A Cowboy’s Faith: Mary didn’t ride donkey – Osage County Online | Osage County News

A Cowboy’s Faith: Mary didn’t ride donkey

A Cowboy's Faith: Click to read more from Frank J. Buchman.“At first obnoxious, the ‘Eeyore’ now heard frequently from the ranch corral is becoming somewhat the norm.”

Still Cody the palomino barrel horse in the neighboring pen isn’t so sure he likes the donkey next door. Often, he’ll still lay his ears back and charge toward the long-eared rough-haired crest-necked equine-of-sorts nearby.

Actually, when the roper brought what some might call a burro into the ranch yard, Cody had a fit conniption.

The strange sounding, a bit weird looking, sure enough quite long-eared visitor is becoming acquainted with the roper daughter’s mare. They’re corral mates now with intentions to move together to a summer pasture lot for convenience of care.

While owning a donkey or two through the years, they typically haven’t been around long. The one rode quite well and sold at a profit. What his owner called a “Mammoth Jack” (big male donkey) trained readily and supposedly became a fine riding mount. Ranch manager has goats too and keeps what’s defined as a miniature donkey around to keep predators away.

More common around the ranch has been mules with a wide array of successes and disarrays through decades. One pretty mule was doing well before coming down with mortal sickness.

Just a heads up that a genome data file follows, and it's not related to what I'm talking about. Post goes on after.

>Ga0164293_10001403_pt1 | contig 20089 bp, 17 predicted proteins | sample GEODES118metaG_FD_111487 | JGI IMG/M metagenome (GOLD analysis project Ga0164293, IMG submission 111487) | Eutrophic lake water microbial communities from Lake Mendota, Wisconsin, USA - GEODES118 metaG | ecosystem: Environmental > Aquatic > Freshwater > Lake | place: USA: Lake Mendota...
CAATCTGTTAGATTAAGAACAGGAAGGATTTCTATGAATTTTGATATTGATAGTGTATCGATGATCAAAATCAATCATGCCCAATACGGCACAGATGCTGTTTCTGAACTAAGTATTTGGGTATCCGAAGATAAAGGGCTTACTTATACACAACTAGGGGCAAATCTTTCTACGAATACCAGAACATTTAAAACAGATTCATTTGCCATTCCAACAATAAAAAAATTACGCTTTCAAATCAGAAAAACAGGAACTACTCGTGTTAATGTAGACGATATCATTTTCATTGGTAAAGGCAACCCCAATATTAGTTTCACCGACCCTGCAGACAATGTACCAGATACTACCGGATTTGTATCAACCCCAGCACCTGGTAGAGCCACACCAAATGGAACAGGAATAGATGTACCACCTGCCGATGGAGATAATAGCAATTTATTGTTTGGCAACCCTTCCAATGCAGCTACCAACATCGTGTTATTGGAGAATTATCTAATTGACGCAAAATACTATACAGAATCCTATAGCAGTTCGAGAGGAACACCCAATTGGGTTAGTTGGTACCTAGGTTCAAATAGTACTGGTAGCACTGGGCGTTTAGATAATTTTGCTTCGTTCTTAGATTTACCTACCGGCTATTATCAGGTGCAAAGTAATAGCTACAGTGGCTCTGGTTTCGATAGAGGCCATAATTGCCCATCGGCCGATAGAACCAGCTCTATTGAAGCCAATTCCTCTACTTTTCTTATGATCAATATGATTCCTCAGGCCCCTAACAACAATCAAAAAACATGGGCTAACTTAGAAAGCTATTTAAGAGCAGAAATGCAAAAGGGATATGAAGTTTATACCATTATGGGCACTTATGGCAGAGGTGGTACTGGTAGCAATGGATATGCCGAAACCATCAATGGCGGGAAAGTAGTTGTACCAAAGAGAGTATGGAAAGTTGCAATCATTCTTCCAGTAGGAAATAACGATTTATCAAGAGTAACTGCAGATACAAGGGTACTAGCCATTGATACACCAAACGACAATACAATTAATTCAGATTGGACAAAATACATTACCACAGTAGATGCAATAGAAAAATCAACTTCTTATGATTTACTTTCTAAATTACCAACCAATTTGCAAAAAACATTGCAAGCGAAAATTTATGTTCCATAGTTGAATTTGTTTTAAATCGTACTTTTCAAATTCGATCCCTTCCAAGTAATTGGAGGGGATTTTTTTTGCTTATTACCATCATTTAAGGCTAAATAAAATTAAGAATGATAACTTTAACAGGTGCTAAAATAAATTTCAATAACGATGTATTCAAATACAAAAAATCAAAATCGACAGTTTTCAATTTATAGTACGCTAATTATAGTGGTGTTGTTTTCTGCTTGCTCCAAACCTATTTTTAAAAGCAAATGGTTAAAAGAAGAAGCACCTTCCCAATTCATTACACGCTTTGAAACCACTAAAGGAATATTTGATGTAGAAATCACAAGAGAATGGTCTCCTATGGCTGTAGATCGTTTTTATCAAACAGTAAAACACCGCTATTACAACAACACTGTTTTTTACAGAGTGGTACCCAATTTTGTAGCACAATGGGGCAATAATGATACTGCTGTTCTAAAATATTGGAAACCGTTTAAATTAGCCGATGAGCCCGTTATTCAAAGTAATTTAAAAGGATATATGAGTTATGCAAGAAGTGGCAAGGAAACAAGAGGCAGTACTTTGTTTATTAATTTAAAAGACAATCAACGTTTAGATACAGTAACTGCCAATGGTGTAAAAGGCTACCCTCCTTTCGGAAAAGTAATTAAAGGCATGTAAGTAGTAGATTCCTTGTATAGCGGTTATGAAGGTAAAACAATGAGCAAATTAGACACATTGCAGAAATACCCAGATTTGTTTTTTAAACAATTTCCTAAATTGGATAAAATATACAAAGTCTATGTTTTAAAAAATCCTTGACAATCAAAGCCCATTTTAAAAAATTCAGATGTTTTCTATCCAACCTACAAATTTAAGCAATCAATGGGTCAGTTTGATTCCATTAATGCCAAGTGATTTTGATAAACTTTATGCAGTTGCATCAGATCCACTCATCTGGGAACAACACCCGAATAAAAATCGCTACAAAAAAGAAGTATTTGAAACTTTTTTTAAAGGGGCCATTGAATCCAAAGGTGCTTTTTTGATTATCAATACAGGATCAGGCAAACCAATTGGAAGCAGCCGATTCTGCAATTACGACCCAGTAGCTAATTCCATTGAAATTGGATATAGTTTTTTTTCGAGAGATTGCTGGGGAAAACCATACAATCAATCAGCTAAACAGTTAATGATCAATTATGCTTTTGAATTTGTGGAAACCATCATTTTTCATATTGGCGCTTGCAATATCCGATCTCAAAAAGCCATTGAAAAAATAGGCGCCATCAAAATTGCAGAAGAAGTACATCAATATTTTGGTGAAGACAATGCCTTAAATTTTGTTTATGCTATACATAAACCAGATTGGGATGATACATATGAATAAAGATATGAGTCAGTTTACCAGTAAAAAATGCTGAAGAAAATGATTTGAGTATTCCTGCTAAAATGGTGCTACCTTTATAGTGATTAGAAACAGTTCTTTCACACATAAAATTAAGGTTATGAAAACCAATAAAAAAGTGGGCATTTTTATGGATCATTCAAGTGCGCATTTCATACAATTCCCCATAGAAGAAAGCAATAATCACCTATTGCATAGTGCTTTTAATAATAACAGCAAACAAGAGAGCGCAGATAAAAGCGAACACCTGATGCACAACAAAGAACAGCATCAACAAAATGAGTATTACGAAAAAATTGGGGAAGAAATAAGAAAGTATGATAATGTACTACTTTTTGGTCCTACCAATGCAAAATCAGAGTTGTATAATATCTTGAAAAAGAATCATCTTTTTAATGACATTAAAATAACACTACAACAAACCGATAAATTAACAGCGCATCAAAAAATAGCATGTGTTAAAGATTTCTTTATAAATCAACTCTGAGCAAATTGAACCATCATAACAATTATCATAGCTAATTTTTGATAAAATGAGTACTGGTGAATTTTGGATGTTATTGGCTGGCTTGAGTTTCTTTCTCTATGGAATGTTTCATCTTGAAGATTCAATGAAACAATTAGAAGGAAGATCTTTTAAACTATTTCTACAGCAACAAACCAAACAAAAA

Another big mule came from several hundred miles for training and was a runaway. He never bucked, but would take off running like a greyhound nearly unstoppable.

A big mule team was almost purchased one time, but the deal fell through.

With that “experience,” knowledge about donkeys, mules and their sounds has been limited.

According to those in the know, horses “neigh” or “whinny,” which most already knew? Donkeys “bray” sounding like “Eeyore,” “hee-haw,” or nasal vocalizing “aw, aw, aww-aww.”

A mule does not sound exactly like a donkey or a horse, yet is similar to a donkey.  But also has whinnying characteristics of a horse, starting with a whinny, ending in a “hee-haw.” Sometimes, mules “whimper.” Ugh.

Mules are offspring of a male donkey (jack) and a mare. Offspring of a stallion and female donkey (jenny) is a hinny. Mules and hinnies are sterile.

Way more than anybody wanted to read.

However, nowhere does the Bible say Mary rode a donkey to Bethlehem, although one might have been available.

Reminded of Genesis 43:24: “Joseph gave donkeys their feed.”


030615-franksmug2Frank J. Buchman is a lifelong rancher from Alta Vista, a lifetime newspaper writer, syndicated national ag writer and a radio marketing consultant. He writes a weekly column to share A Cowboy’s Faith.


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